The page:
"I thought the club played just like Mr. Steinbrenner expected," manager Joe Girardi said, choking back tears. "We tied the score twice, and then we won it in the end."
Immediately before the game, there was a moment of silence followed by the playing of "Taps" for the dearly departed: the Yankees owner and public-address announcer Bob Sheppard, who passed away two days apart earlier this week.
"The two men were shining stars in the Yankee universe," an emotional team captain Derek Jeter told the somber crowd of 47,524.
Mariano Rivera laid a pair of long-stemmed red roses on the white sheen of home plate, then came back in the ninth inning to nail down the win. By then the crowd was in vintage form.
"Mo, in a sense, opened it up, and he closed it out," Girardi said. "I thought the tribute was beautiful. The roses at home plate ..."
Girardi's voice tailed off.
After a member of the military sang the national anthem, the near-capacity crowd began to halfheartedly chant, "Let's Go Yankees!"
It was time to play ball.
"In life, there are a lot of very, very happy moments, and there are a lot of very, very sad moments that you experience," Girardi said. "The thing that you talk about is getting back up. You get knocked down, you get back up. You have a tough day, you get back up. This was a tough day for all of us."
Out in Monument Park, a white-and-blue floral wreath flanked Sheppard's bronze plaque as fans stopped to snap photographs. At Gate 2 in the left-field corner, a portrait of Steinbrenner was set between a wreath and a white floral "NY" set on a blanket of green. Outside Gate 4, fans left flowers, lit candles and wrote messages of condolence for The Boss.
During batting practice, on the giant video board beyond center field, quotes from Yankees greats rolled in a seemingly endless cycle.
The public-address announcer would remain silent, the crowd was told. No introductions of players as they came to bat, came in from the bullpen or pinch-hit. At least not on Friday night.
It was an evening to remember The Boss and The Voice.
"When I think of Bob Sheppard, I always thought that the voice was not coming from the press box, but it was coming from somewhere else, at a higher level," Girardi said of the Yankees announcer from 1951 to 2007, who was 99 when he died on Sunday.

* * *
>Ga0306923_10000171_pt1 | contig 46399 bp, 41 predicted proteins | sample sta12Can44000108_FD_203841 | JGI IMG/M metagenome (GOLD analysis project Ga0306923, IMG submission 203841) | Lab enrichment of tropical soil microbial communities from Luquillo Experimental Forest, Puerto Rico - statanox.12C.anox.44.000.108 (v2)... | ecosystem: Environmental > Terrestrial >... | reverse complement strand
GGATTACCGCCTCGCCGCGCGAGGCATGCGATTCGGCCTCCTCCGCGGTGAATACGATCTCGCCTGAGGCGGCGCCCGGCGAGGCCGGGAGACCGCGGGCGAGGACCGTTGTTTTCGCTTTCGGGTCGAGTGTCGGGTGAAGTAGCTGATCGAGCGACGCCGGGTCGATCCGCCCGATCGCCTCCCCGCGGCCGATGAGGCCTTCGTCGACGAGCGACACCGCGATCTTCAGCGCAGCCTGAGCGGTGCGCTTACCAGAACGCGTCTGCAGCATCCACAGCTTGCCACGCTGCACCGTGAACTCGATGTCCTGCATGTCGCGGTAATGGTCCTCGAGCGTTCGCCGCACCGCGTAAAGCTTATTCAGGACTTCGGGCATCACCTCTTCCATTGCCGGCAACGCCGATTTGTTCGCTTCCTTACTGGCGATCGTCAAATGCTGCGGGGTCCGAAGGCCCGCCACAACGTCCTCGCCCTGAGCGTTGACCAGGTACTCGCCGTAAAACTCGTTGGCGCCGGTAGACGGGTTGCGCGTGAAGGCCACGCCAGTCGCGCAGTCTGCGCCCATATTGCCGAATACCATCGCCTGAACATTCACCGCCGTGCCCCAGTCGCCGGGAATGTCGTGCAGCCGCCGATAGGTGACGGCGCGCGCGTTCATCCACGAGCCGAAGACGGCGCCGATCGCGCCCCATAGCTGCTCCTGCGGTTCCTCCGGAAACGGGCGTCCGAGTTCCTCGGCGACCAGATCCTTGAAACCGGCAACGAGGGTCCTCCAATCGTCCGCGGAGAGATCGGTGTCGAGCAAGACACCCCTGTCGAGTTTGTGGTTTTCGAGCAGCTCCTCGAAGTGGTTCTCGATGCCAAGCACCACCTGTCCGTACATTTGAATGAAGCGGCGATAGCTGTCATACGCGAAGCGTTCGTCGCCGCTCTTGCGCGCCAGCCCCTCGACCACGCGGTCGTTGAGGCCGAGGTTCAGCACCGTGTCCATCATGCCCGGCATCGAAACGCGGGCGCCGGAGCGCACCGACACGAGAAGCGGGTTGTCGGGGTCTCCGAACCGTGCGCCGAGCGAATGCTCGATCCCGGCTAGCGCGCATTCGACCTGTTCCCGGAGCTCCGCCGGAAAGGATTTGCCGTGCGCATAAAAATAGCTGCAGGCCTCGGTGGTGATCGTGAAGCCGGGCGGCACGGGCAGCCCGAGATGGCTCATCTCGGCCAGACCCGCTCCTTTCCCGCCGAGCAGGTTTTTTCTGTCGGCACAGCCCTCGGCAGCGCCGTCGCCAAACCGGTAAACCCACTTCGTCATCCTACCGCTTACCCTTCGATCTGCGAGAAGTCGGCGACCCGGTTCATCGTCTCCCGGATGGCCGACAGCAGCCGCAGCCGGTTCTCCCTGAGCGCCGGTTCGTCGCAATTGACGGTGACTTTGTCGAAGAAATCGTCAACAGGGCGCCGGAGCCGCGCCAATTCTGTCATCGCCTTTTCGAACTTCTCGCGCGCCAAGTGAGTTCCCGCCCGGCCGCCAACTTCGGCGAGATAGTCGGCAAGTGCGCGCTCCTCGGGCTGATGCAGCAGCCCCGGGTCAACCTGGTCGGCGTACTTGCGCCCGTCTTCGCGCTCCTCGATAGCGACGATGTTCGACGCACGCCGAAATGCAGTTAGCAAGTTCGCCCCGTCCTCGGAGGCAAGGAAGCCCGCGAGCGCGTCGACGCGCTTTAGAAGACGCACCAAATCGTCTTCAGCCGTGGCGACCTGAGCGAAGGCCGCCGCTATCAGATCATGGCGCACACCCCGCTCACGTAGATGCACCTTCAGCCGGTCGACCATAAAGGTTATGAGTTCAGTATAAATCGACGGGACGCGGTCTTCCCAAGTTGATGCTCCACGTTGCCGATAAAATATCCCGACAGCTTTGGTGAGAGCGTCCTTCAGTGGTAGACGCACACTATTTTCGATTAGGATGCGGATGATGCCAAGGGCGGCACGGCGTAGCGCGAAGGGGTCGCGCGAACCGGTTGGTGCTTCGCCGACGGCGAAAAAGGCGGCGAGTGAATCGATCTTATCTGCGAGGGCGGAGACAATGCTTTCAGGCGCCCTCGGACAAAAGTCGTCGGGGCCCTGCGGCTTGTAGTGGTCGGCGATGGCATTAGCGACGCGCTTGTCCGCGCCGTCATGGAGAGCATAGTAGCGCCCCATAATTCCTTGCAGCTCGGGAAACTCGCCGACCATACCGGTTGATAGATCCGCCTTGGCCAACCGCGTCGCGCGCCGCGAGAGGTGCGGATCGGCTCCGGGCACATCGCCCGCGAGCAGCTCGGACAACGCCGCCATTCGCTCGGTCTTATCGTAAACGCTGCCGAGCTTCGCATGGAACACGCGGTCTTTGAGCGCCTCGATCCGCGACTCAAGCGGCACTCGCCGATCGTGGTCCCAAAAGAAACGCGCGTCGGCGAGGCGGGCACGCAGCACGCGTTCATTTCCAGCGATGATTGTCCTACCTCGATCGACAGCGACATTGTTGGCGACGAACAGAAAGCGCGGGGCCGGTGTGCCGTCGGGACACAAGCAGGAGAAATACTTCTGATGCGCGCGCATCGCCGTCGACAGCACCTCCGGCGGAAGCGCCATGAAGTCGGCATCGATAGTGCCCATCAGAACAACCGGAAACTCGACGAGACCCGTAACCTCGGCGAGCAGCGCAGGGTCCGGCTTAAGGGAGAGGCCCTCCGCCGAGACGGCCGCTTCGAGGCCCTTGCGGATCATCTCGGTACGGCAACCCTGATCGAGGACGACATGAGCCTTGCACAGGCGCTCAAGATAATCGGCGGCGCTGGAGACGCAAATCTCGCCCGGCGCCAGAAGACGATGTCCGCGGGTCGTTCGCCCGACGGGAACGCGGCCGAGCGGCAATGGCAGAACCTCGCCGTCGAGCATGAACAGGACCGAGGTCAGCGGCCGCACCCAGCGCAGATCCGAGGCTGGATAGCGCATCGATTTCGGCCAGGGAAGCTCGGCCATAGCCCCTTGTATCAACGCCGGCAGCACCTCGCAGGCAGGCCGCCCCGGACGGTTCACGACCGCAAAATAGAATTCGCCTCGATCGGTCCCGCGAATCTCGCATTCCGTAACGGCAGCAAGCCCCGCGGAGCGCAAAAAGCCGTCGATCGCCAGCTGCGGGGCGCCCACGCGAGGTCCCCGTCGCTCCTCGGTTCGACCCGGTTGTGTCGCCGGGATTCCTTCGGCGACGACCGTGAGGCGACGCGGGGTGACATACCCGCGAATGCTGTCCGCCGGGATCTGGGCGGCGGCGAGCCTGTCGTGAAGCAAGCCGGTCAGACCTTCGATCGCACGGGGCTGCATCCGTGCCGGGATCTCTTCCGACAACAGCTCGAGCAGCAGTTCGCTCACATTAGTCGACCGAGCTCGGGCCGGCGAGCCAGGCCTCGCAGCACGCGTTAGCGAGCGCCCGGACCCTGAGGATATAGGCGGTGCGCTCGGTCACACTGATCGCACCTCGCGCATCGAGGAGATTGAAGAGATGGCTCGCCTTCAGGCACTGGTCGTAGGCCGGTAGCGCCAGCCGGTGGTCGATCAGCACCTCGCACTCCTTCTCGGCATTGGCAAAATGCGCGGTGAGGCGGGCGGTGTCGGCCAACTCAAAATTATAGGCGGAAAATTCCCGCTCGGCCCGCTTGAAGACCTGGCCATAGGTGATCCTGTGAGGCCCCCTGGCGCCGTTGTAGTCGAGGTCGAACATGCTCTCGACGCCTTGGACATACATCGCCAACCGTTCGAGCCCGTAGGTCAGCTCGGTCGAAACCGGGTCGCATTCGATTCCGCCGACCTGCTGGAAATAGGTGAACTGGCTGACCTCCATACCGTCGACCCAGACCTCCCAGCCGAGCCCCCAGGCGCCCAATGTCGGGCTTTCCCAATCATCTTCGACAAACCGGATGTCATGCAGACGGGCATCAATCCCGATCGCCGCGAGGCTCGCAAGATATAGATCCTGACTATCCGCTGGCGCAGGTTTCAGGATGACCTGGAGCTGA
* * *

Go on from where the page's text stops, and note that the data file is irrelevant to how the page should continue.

Except on tape, it is coming no more.
A film was played marking Steinbrenner's life and times. As it rolled, the crowd remained eerily quiet. At its end, the fans rose as one in a prolonged standing ovation. Players from both teams stood in front of their dugouts and joined in the tribute.
It wasn't always such.
Upon Steinbrenner's death on Tuesday at the age of 80, Commissioner Bud Selig recalled different days. Selig was an owner of the Brewers, and he joined Steinbrenner at Milwaukee's old County Stadium on a night when the Yankees were playing. It just happened to be an occasion when Selig was honored at the ballpark and received a nice reception.
Selig saw the frown on Steinbrenner's aggravated face and asked: "What's the matter, Georgie?"
Steinbrenner responded: "You know, Buddy, I can't figure this out. You go out on the field and get an ovation. If I walked out on the field [in New York], they'd throw garbage at me. It would take two weeks to clean it all up."
With winning, of course, that all changed. In his 37 years as owner, the Yankees won the World Series seven times -- five times since 1996. In comparison, the rest of the teams in the highly competitive American League East combined to win it all only five times during the same period.
With all that domination came an insatiable desire for constant victory.
"You felt it not only from the office above, but you felt it from the crowds as well, the crowds of New York," Girardi said. "Making the playoffs wasn't good enough. Making the World Series wasn't good enough."
Steinbrenner's persona became grist for comics, too. He parodied himself once as the host of Saturday Night Live, and a few of those clips were shown on Friday night as tributes continued between each half inning. Jerry Seinfeld wove the boss into a series of episodes, with George Costanza playing the foil to Larry David's depiction of a crazed Boss, whose character is only shown from behind.
The real-life Steinbrenner originally thought the George character was created just to make fun of him. In the end, George losses his job when Steinbrenner trades him for new chicken concessions at the old Yankee Stadium.
In a nod to fair play, a white, pinstriped Yankees jersey with the name "COSTANZA" sewn above the numerals "00" can be purchased at Stadium concessions.
In tribute to Steinbrenner, TBS is airing 10 of those episodes next Monday to Friday at 7 p.m. and 7:30 p.m.
The new $1.3 billion ballpark is Steinbrenner's legacy, Jeter said.
"I just want future generations to know that the reason we're in this stadium is because of Mr. Steinbrenner," Jeter said. "That's all they need to know."
They knew all too well on Friday night. Another ballgame, another moment of silence, broken only by the elevated No. 4 train clattering into the distance.
And Saturday is Old Timers' Day, and the scenes will be played over again.
"It will be tough for [the old Yankees]," Girardi said. "When you walk into the stadium, it's a reminder of The Boss."